That's why I chose this recipe to make for the Secret Recipe Club this month. The blog I was assigned is called This Mama Cooks, where Anne-Marie's mission is to help busy families get on the road to living a more healthy lifestyle by sharing good-for-you recipes and lifestyle tips. She even covers health topics like vitamins and nutrition, dental health and braces, skin products, exercise, and weight loss.
I found several recipes I want to try, like Chicken, Sweet Potato and Apple Skillet, Slow Cooker Machaca Beef , and Huevos Rancheros.... but I just couldn't resist trying an eggless cake. I made one about 10 years ago and remember really liking it......but for some reason hadn't made it again. So I figured it was about time I gave it a shot again.
I really like this cake. Now, I'm not gonna lie, it won't replace Hershey's Dark Chocolate Cake as my favorite go-to chocolate cake recipe, but it is a delicious alternative and sure does accommodate people with allergies better. And even if you don't have allergies, it's great to make if you're having that cake craving and don't have an egg in the house.
I did change up the frosting recipe, by using my favorite peanut butter frosting from Ina Garten......one that I also used on my birthday cake last year. But really you could use whatever frosting you like.
Eggless Chocolate Cake with Peanut Butter Frosting
(Cake from This Mama Cooks, frosting from Ina Garten)
3 cups flour
2 cups sugar
1 tsp. salt
1 tsp. baking soda
9 Tbs. cocoa, sifted (1/2 cup plus 1 Tbs)
2 cups cold water
2 Tbs. white vinegar
3/4 cup oil (I used expeller pressed coconut oil)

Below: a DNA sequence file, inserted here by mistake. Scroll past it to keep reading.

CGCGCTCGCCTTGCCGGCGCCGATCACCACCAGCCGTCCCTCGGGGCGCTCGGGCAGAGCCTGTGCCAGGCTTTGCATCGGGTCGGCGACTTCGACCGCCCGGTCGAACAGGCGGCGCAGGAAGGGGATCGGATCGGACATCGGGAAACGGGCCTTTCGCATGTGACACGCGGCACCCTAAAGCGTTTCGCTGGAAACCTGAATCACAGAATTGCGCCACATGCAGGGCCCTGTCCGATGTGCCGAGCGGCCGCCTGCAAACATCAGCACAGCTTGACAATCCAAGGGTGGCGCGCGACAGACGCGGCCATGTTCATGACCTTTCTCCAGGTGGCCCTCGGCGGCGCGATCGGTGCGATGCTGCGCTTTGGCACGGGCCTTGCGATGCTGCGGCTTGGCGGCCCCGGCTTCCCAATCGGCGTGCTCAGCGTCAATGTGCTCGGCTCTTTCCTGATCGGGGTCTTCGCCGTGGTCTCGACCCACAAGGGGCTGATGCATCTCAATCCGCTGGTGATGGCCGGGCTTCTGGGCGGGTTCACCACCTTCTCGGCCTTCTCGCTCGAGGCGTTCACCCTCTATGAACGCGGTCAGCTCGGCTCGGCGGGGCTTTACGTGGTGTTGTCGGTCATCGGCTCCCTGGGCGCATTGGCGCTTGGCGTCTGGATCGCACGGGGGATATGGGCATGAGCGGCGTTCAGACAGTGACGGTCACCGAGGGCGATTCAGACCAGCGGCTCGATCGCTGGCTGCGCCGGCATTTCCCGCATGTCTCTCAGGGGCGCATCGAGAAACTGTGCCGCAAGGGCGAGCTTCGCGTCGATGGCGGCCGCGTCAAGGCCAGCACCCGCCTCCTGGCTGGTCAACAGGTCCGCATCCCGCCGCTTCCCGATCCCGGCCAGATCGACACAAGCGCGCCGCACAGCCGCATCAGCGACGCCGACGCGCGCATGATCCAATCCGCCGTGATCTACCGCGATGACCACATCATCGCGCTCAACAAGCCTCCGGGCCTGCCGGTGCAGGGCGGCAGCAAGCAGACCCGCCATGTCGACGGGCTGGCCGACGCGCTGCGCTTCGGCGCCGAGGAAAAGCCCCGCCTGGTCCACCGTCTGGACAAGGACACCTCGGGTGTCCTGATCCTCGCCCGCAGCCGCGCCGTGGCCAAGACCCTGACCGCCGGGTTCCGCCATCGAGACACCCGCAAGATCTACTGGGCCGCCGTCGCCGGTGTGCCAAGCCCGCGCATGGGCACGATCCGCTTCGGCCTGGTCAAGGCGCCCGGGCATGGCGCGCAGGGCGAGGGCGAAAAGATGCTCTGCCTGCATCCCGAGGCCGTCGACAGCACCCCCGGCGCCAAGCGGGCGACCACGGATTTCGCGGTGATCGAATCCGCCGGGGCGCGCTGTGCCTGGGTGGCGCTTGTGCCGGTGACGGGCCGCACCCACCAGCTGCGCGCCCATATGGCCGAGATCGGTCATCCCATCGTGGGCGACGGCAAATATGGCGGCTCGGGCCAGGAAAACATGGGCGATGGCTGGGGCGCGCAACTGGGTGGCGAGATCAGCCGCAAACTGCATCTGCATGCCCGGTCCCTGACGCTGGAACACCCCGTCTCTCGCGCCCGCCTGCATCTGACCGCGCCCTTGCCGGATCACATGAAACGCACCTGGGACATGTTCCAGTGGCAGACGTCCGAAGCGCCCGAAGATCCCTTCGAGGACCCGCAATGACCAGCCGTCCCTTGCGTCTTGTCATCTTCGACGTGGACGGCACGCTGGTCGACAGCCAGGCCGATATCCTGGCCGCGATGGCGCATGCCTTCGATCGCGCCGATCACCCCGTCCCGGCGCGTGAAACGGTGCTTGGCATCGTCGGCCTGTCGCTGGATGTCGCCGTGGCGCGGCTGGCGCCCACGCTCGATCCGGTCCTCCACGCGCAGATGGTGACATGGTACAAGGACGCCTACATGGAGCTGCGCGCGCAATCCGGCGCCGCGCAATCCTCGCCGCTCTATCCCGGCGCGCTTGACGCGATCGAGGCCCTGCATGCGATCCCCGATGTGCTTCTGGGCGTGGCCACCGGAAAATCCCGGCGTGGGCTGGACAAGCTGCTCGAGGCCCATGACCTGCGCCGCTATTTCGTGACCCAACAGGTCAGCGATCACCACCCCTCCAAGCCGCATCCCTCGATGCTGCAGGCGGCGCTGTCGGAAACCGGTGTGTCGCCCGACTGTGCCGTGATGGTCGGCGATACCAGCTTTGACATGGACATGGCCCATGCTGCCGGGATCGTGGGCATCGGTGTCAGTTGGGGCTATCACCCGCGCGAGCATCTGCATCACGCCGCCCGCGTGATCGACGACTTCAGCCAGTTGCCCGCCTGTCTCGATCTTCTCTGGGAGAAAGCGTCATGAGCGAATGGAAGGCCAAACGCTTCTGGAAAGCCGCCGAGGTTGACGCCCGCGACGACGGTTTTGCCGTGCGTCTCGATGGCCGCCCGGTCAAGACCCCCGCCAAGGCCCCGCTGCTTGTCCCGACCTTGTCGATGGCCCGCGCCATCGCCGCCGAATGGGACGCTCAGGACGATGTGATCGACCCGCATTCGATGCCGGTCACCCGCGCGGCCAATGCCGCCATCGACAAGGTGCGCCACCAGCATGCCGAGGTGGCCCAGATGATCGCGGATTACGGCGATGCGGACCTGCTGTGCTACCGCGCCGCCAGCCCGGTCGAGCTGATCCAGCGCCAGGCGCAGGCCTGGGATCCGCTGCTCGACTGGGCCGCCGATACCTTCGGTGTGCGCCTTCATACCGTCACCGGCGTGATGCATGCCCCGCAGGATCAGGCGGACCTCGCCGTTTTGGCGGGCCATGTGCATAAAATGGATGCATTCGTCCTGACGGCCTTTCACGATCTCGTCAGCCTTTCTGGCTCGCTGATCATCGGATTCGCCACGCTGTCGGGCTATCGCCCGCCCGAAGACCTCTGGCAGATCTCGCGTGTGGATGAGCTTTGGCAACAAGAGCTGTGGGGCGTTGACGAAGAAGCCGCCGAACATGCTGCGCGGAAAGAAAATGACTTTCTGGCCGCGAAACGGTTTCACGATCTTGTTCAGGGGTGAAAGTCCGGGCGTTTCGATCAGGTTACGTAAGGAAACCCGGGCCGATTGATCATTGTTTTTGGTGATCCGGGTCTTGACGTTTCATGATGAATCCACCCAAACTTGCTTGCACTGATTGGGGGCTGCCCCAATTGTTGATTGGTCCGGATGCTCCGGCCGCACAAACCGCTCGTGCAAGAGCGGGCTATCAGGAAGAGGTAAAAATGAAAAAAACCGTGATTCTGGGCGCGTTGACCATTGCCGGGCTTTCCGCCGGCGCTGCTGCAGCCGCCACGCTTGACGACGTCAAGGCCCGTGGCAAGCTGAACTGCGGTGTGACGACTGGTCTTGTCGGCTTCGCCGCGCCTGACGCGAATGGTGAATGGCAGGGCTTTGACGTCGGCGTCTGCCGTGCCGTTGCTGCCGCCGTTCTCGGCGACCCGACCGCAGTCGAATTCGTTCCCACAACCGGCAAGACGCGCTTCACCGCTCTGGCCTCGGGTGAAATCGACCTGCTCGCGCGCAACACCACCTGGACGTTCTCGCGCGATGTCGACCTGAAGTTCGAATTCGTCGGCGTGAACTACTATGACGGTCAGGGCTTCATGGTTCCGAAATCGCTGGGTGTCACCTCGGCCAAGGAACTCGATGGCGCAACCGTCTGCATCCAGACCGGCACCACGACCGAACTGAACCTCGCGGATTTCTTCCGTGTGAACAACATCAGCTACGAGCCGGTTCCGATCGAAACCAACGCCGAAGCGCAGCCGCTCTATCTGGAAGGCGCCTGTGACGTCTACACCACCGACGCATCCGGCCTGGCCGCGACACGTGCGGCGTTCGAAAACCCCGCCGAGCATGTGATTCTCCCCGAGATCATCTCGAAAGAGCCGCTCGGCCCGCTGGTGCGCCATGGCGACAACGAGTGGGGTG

2 tsp. vanilla extract
Preheat oven to 350°.
Mix all ingredients in a large bowl using an electric mixer. Combine well, but don't overbeat.
Pour into a greased 13 x 9 baking pan.
Bake for 30-40 minutes, or until a toothpick comes out clean.
Cool completely before frosting.
Peanut Butter Frosting:
1 cup powdered sugar
1 cup creamy peanut butter
5 Tbs. unsalted butter, room temperature
3/4 tsp. vanilla extract
1/4 tsp. salt
1/3 cup heavy cream
Grated chocolate for garnish, optional
Place the sugar, peanut butter, butter, vanilla, and salt in the bowl of an electric mixer fitted with a paddle attachment. Mix on medium-low speed until creamy, scraping down the bowl with a rubber spatula as you work. Add the cream and beat on high speed until the mixture is light and smooth.
Linked to Trick or Treat Tuesday
Friday, March 8, 2013
You know the old saying, "Better late than never"?
So totally applies here. Nearly three months has passed since we indulged in this incredible cheesecake.
This was the dessert I made for Christmas Eve......and I made a second one as a Christmas gift for my brother and his girlfriend.
However, I think that peppermint is a perfectly acceptable flavor all year round, and I refuse to wait till next Christmas season to share this recipe.
It certainly takes several steps and requires at least a couple of days to make, since you have to make the peppermint bark a day before making the cheesecake. (Well, I suppose you could toss the bark in the freezer to firm up faster, so you could rush the process, but it doesn't hurt to plan ahead. )
But it is definitely worth the wait.
Here's the breakdown:
Creamy white chocolate cheesecake on an Oreo crust, studded with chunks of white and dark chocolate peppermint bark, topped with a luscious white chocolate mousse, and garnished with those scrumptious little Andes peppermint baking bits (or peppermint candies if you prefer).
Yep. Pretty hard to resist. And a perfectly festive finale to a Christmas Eve dinner, or a Christmas dinner, or a Tuesday night dinner. Just sayin'.